From the 6th to the 9th of February, all EMDC students that entered in the programme this year (both the ones staying in Portugal as well as those of us staying in Spain) are going to a snow-trip to Vall de Núria. We'll have an opportunity to get to know one another and there'll also be some talks by EMDC alumni and current 2nd year students, from the EMDC coordinators at each country and from a Microsoft spokesperson highlighting the main things we will be doing the next semesters, giving us a view of possible research areas and professional opportunities. In between there will also be some time for some skiing and/or hiking. Since I didn't have adequate clothing/shoes for such an environment, yesterday I went to Decathlon and bought some snow pants, gloves, a scarf, breathable and warm pants and torso underwear, a nice 2 layered impermeable jacket and some lightweight snow boots.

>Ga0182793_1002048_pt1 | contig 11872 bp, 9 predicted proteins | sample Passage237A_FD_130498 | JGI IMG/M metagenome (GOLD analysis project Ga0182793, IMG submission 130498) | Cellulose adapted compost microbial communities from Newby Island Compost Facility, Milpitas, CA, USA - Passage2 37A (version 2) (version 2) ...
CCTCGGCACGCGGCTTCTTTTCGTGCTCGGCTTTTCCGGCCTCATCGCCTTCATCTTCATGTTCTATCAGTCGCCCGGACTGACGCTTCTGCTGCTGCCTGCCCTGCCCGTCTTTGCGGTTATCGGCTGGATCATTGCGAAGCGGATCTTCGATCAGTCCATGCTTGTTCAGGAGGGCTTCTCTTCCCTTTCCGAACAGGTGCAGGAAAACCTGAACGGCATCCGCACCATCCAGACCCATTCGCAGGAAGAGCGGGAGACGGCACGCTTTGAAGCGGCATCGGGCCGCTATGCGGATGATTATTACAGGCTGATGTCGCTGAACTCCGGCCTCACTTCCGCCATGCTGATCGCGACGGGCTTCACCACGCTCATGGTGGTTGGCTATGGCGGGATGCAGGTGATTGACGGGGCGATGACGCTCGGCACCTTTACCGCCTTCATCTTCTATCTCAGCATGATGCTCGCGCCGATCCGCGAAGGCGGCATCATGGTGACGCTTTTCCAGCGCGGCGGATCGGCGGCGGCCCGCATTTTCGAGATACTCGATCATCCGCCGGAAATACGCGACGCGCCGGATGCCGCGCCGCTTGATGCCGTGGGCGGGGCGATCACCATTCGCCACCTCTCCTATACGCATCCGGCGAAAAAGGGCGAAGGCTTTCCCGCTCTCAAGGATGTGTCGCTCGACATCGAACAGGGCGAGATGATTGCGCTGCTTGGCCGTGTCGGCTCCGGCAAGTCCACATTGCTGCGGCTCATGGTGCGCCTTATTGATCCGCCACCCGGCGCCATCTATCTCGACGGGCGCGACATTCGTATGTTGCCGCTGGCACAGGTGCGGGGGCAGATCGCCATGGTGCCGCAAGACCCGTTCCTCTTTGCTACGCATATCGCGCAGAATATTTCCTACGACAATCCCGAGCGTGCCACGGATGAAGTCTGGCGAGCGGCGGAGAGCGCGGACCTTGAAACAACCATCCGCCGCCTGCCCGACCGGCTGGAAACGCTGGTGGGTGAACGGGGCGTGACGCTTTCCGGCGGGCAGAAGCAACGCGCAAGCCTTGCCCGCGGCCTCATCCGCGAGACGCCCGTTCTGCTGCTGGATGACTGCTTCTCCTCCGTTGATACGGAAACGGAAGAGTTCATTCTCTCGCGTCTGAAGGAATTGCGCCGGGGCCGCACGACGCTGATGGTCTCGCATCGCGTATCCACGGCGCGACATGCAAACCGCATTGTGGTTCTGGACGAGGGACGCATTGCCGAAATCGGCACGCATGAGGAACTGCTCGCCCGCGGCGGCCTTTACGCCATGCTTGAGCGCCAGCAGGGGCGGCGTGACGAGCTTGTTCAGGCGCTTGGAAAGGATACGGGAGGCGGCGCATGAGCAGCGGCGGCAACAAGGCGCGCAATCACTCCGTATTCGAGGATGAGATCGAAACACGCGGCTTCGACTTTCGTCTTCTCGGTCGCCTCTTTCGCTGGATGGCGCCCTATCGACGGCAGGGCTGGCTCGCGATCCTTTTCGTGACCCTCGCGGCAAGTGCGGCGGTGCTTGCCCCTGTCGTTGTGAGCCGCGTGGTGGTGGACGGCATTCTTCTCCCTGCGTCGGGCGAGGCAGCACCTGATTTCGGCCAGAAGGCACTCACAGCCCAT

I've also resumed work on an Android application I started back in August for tracking personal expenses. I've been getting by with CashTrack but there are certain details I'd like to improve and I wanted to work on a big Android project to force myself into getting my hands dirty with the SDK. It has been coming along pretty well and if things continue to go smoothly I might be able to deliver an initial version by the start of next semester.